The Irish Examiner publication is the latest business to be restructured using a so called pre-pack insolvency transaction. “Pre-pack” transactions have been a feature of insolvency sales in other countries such as England and Wales for some years, but until relatively recently had not commonly featured in Irish insolvencies.  It has been reported that at least one creditor has initiated proceedings to challenge the Irish Examiner transaction. If that case proceeds to trial, it will be one of the rare Irish cases in which the courts are asked to analyse the validity and basis of a pre-pack.

Pre-pack structures can allow a change in ownership of a business, a continuance of trade and the preservation of employment without the loss in value that can arise where a business is operated during an insolvency process while a purchaser is being sought. In Ireland a corporate insolvency process includes a receivership, liquidation or an examinership. While there is effectively no reason why a liquidation or examinership process cannot be used to implement a “pre-pack”, such sales are usually implemented through receiverships. 

Receivership pre-packs typically involve a bank or other secured lender appointing a receiver over the assets of a company experiencing financial difficulty.  Prior to the formal appointment of the receiver, a purchaser is identified and terms of sale are agreed for the sale of the assets in question. The receiver then implements the pre-agreed terms immediately on or subsequent to his appointment.

The advantage to the “pre-pack” structure is that the sale can be completed without material interruption to the trading activity of the target company or asset, thereby preserving value and safeguarding jobs. The devaluation of goodwill and the deterioration of key relationships with employees, suppliers and customers that can result from a protracted corporate insolvency process is avoided and creditors can achieve a higher return than might otherwise be the case.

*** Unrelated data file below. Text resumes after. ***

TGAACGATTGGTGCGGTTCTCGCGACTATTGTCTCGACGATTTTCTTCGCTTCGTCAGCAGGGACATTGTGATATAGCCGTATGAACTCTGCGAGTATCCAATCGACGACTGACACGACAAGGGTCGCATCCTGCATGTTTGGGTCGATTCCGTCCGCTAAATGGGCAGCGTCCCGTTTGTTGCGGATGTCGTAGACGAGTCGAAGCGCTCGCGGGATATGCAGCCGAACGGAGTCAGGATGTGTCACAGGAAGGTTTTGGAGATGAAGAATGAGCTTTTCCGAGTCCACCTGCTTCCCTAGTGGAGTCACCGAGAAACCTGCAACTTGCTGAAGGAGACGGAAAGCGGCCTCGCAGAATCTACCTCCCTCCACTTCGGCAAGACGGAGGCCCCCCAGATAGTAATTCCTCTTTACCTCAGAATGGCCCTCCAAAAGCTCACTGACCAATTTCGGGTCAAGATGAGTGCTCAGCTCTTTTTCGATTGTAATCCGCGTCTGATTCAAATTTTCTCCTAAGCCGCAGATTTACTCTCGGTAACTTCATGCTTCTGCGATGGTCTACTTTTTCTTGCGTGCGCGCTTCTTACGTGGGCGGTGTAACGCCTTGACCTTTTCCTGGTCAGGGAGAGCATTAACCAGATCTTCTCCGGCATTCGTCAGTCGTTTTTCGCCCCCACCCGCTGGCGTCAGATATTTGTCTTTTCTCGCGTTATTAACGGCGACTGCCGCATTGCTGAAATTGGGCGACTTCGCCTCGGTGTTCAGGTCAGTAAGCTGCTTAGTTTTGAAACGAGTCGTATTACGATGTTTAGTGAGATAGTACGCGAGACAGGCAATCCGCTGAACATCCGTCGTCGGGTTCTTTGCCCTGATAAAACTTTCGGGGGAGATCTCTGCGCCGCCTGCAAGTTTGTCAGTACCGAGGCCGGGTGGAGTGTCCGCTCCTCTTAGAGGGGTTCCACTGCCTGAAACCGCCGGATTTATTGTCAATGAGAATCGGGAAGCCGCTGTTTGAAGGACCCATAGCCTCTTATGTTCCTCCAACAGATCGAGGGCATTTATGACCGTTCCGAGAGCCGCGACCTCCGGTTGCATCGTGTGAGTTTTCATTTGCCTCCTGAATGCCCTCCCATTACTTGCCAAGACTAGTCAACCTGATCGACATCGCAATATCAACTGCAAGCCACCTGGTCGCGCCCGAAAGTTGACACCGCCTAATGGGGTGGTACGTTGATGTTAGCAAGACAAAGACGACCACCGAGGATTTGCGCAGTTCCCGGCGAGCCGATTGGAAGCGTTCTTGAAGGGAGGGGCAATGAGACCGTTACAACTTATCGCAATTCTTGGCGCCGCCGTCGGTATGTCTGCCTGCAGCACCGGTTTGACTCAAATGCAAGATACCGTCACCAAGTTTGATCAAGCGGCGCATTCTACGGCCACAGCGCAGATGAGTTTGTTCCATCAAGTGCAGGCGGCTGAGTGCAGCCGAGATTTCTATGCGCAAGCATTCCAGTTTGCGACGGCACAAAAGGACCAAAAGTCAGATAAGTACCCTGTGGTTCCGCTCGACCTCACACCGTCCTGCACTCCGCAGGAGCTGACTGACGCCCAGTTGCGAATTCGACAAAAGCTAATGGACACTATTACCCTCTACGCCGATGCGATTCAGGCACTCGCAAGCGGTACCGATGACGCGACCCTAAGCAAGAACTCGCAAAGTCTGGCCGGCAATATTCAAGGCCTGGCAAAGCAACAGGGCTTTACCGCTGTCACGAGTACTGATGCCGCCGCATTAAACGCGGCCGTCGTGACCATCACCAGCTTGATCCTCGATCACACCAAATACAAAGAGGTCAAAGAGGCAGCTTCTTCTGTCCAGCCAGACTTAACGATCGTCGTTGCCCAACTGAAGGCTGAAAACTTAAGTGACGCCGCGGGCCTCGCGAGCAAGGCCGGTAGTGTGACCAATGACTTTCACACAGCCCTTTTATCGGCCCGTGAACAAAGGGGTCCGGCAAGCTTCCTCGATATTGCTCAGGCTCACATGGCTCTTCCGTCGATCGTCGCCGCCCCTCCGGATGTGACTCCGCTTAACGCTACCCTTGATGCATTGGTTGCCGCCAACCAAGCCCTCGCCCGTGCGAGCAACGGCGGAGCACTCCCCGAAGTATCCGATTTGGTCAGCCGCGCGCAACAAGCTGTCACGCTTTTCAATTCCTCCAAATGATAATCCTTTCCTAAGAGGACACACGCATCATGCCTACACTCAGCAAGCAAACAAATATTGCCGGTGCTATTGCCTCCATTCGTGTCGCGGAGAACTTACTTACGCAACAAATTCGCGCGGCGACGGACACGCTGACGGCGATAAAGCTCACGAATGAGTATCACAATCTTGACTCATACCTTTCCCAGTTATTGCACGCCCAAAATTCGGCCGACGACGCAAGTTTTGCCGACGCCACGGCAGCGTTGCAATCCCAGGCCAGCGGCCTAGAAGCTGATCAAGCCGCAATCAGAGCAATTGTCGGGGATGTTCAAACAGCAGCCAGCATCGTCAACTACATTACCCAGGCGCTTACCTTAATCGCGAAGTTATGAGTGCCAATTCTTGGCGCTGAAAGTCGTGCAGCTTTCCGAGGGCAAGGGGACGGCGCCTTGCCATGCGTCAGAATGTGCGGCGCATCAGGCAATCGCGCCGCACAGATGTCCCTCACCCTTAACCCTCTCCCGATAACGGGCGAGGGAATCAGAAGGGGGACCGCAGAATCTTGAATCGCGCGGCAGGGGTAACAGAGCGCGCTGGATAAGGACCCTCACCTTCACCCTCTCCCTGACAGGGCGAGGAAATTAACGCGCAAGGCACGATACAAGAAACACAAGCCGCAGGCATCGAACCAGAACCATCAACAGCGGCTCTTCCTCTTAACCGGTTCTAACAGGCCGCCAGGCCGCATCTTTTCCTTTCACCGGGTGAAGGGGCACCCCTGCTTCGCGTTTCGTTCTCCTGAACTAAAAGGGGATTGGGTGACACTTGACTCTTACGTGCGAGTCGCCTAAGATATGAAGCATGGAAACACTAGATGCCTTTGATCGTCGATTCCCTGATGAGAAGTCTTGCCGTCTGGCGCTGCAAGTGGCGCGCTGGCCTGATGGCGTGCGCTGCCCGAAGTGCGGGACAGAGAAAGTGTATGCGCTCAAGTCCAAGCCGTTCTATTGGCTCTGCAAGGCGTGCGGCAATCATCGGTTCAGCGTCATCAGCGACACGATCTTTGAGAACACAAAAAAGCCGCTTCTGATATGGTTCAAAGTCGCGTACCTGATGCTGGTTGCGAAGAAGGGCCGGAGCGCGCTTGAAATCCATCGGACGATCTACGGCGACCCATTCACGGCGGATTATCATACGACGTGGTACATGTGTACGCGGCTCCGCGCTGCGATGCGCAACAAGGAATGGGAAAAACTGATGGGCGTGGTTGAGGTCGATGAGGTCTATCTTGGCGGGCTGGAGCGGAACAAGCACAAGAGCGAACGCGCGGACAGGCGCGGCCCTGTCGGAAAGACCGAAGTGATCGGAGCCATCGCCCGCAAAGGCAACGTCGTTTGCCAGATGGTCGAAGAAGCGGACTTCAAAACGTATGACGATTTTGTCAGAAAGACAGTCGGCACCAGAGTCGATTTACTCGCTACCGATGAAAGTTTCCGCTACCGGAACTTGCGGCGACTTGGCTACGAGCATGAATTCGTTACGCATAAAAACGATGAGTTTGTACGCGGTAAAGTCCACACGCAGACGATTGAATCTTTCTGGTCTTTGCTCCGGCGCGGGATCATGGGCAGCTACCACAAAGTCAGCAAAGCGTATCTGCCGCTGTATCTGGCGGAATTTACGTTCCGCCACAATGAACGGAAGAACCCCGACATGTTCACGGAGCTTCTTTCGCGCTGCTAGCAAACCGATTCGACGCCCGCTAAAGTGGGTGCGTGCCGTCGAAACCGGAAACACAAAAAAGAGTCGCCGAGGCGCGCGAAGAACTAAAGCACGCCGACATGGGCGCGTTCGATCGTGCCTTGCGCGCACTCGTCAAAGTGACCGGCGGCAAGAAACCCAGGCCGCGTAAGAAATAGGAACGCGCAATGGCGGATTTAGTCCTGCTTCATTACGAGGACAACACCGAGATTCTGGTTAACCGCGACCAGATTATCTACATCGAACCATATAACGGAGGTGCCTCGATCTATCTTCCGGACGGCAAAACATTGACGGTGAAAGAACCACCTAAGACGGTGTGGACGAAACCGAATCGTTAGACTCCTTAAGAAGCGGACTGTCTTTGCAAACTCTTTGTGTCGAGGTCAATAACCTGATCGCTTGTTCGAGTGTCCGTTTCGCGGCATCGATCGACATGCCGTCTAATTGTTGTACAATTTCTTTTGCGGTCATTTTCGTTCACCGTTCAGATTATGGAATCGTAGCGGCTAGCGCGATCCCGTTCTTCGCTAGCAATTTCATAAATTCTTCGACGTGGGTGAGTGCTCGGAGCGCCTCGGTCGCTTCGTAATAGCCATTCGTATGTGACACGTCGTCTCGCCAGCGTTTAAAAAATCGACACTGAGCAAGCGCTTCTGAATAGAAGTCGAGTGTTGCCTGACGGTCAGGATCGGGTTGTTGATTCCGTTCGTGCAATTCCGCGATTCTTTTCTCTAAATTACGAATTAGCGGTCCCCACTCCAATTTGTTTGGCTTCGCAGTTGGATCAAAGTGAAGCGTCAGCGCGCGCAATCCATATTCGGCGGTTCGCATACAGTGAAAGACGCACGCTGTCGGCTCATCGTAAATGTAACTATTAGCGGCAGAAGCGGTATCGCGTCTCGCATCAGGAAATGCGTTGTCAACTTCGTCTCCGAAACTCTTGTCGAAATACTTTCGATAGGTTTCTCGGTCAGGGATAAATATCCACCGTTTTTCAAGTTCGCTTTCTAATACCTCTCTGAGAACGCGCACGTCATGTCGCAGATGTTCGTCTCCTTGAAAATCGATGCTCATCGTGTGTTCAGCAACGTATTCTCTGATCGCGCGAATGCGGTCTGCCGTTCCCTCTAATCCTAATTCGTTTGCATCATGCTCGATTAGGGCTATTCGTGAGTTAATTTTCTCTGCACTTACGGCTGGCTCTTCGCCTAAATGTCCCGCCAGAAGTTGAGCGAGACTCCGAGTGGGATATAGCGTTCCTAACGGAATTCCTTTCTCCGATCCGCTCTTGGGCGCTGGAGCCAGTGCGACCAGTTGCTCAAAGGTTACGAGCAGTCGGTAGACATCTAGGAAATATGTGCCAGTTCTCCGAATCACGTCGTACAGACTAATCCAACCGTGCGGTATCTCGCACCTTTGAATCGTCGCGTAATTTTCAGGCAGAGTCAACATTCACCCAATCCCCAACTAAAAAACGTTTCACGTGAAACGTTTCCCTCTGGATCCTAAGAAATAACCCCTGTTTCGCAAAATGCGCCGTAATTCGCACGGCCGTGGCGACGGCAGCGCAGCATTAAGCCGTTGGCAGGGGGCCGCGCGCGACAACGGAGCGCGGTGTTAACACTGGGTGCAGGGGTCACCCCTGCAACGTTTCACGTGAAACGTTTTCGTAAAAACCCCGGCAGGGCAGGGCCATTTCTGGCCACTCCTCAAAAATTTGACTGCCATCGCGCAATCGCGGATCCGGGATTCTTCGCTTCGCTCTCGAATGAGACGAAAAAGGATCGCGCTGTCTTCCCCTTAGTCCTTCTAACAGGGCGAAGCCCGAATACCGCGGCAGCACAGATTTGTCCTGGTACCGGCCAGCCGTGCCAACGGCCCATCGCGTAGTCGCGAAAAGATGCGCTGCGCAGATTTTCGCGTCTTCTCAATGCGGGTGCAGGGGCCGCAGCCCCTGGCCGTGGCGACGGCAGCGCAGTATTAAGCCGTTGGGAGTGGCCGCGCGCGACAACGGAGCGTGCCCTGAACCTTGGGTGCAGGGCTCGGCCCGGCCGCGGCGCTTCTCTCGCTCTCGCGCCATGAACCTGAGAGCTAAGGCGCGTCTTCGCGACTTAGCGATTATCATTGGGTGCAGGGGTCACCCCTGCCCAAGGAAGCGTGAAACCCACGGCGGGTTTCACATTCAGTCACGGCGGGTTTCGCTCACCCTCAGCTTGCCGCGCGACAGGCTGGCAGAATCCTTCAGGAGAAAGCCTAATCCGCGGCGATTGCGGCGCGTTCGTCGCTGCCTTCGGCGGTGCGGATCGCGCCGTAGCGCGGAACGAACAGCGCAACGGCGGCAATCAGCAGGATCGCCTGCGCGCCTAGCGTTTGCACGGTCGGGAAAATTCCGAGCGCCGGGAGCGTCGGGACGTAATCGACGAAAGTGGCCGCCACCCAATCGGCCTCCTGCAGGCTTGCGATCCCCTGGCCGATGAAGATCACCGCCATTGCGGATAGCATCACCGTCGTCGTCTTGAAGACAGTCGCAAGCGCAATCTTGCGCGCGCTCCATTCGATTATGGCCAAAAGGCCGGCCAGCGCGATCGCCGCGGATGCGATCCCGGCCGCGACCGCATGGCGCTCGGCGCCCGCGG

There are some cases where a “pre-pack” is not appropriate and there are risks associated with implementing a “pre-pack”. Such cases include those where creditors may be prejudiced due to a lack of time to market the assets in question. This concern is more acute where the sale is to a party connected to the insolvent business such as the management, directors or shareholders. Insolvency practitioners must be able to demonstrate compliance with their statutory duty to obtain the best price reasonably obtainable at the time of the sale of the asset. For this reason, great care must be taken to ensure that appropriate valuations have been obtained for the assets. The insolvency practitioner must also ensure that he is aware of and has taken account of any previous marketing activities carried out in relation to the assets, whether by the company or the lender.

In England and Wales (where unlike in Ireland insolvency practitioners must hold a licence), detailed guidelines for the conduct of pre-packs have been adopted by the professional bodies responsible for the licensing of insolvency practitioners.  Those guidelines were introduced to increase transparency for creditors and confidence in the marketplace regarding the use of pre-pack administrations. 

In the absence of any such guidelines in Ireland, the critical standard for the insolvency practitioner is to ensure that he obtains the best price reasonably obtainable for the assets at the time of sale, a duty imposed on him by the Companies Acts. Pre-packs are not suitable in all cases and it will not always be possible for the insolvency practitioner to carry out any marketing of the assets, the subject of the sale, or to obtain comprehensive valuations for the assets in advance of the sale.  Furthermore, certain company law provisions might, in some circumstances, work to delay a sale, for example where the sale is to a connected party. In such cases a lengthier period of time will be required to market and sell the assets.

Whilst examinership has been used for certain forms of transaction very similar to a pre-pack, an examiner has a duty to ensure that the investment he recommends is in the best interests of the company and its members and creditors as a whole. This means that he will be required to follow a process of testing the investment options available before finalising his scheme of arrangement.

The absence of formal reporting requirements for pre-packs means there are no statistics available on the use of the process in Ireland, but there are reports of pre-packs having been effected in Ireland in recent times, particularly in relation to retail businesses. Investors seeking to purchase assets from entities in financial difficulty with a view to preserving the value of a company’s goodwill and business are increasingly considering pre-pack arrangements as a suitable opportunity for investment.